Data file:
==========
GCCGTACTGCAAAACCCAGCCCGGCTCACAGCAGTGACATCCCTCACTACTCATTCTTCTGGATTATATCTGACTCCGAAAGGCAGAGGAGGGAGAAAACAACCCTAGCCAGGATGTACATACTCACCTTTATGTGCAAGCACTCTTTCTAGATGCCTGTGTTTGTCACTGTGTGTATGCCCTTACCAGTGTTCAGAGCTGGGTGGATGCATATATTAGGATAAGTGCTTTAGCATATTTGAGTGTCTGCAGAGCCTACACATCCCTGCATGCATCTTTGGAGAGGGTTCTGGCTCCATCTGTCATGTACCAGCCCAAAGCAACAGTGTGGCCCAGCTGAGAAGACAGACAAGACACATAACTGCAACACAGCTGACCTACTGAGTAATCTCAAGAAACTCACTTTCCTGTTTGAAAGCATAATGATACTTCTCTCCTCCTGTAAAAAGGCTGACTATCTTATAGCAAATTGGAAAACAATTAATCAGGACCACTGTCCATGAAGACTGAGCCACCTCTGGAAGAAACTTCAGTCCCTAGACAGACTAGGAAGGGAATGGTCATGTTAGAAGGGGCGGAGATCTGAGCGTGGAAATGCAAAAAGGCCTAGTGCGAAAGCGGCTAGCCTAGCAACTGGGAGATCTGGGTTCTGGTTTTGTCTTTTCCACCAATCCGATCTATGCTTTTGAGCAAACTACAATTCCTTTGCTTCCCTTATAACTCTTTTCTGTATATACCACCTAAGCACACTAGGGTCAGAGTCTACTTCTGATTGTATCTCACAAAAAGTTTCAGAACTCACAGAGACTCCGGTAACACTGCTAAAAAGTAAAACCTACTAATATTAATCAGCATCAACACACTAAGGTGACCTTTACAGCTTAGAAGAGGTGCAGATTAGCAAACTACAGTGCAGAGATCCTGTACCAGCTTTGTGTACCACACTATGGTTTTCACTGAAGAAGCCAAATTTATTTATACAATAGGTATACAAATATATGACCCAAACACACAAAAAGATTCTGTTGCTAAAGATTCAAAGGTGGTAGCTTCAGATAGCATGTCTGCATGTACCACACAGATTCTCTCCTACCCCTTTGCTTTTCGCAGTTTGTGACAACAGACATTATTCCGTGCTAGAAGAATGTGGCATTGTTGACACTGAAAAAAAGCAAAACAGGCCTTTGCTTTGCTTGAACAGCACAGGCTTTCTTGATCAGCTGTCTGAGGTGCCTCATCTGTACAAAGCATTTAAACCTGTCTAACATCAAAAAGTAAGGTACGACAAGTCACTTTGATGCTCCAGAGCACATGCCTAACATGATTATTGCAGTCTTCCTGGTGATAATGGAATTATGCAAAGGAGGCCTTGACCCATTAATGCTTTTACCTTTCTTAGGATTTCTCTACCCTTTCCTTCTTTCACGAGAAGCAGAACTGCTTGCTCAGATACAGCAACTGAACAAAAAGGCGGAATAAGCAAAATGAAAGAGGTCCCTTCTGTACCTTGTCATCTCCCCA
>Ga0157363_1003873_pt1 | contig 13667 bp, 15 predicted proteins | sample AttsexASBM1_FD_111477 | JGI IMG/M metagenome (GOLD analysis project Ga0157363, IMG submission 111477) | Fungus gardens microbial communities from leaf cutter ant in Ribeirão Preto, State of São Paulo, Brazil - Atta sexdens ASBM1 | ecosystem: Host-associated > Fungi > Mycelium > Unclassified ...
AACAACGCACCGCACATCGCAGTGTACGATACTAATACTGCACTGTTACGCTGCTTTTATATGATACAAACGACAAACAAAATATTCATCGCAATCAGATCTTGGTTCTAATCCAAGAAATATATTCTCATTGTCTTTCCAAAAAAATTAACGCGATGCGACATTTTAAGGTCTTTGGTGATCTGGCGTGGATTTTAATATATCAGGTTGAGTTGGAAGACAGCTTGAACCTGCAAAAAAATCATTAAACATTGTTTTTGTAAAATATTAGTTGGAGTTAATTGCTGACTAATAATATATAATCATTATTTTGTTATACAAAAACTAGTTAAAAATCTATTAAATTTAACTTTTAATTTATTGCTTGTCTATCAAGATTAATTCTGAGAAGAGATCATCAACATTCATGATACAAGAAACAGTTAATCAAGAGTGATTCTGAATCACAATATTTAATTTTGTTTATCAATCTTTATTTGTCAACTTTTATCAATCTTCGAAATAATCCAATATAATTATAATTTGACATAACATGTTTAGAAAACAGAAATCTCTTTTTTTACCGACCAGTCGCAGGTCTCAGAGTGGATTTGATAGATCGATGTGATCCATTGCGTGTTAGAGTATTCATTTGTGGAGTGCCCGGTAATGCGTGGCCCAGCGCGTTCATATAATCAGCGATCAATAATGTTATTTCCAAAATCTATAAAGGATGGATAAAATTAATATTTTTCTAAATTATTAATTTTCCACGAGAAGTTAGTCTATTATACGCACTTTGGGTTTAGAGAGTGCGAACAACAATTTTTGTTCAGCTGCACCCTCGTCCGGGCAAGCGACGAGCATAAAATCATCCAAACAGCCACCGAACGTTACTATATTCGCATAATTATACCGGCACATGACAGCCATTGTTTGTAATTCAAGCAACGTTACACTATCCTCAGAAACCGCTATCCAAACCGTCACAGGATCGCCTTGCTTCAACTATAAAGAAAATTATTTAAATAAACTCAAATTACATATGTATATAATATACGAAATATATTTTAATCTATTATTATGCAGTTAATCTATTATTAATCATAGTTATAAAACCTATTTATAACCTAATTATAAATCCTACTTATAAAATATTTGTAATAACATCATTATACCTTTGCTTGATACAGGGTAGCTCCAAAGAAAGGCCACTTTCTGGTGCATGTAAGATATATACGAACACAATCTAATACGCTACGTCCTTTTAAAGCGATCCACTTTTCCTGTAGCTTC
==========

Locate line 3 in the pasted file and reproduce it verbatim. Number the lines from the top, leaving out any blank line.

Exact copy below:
AACAACGCACCGCACATCGCAGTGTACGATACTAATACTGCACTGTTACGCTGCTTTTATATGATACAAACGACAAACAAAATATTCATCGCAATCAGATCTTGGTTCTAATCCAAGAAATATATTCTCATTGTCTTTCCAAAAAAATTAACGCGATGCGACATTTTAAGGTCTTTGGTGATCTGGCGTGGATTTTAATATATCAGGTTGAGTTGGAAGACAGCTTGAACCTGCAAAAAAATCATTAAACATTGTTTTTGTAAAATATTAGTTGGAGTTAATTGCTGACTAATAATATATAATCATTATTTTGTTATACAAAAACTAGTTAAAAATCTATTAAATTTAACTTTTAATTTATTGCTTGTCTATCAAGATTAATTCTGAGAAGAGATCATCAACATTCATGATACAAGAAACAGTTAATCAAGAGTGATTCTGAATCACAATATTTAATTTTGTTTATCAATCTTTATTTGTCAACTTTTATCAATCTTCGAAATAATCCAATATAATTATAATTTGACATAACATGTTTAGAAAACAGAAATCTCTTTTTTTACCGACCAGTCGCAGGTCTCAGAGTGGATTTGATAGATCGATGTGATCCATTGCGTGTTAGAGTATTCATTTGTGGAGTGCCCGGTAATGCGTGGCCCAGCGCGTTCATATAATCAGCGATCAATAATGTTATTTCCAAAATCTATAAAGGATGGATAAAATTAATATTTTTCTAAATTATTAATTTTCCACGAGAAGTTAGTCTATTATACGCACTTTGGGTTTAGAGAGTGCGAACAACAATTTTTGTTCAGCTGCACCCTCGTCCGGGCAAGCGACGAGCATAAAATCATCCAAACAGCCACCGAACGTTACTATATTCGCATAATTATACCGGCACATGACAGCCATTGTTTGTAATTCAAGCAACGTTACACTATCCTCAGAAACCGCTATCCAAACCGTCACAGGATCGCCTTGCTTCAACTATAAAGAAAATTATTTAAATAAACTCAAATTACATATGTATATAATATACGAAATATATTTTAATCTATTATTATGCAGTTAATCTATTATTAATCATAGTTATAAAACCTATTTATAACCTAATTATAAATCCTACTTATAAAATATTTGTAATAACATCATTATACCTTTGCTTGATACAGGGTAGCTCCAAAGAAAGGCCACTTTCTGGTGCATGTAAGATATATACGAACACAATCTAATACGCTACGTCCTTTTAAAGCGATCCACTTTTCCTGTAGCTTC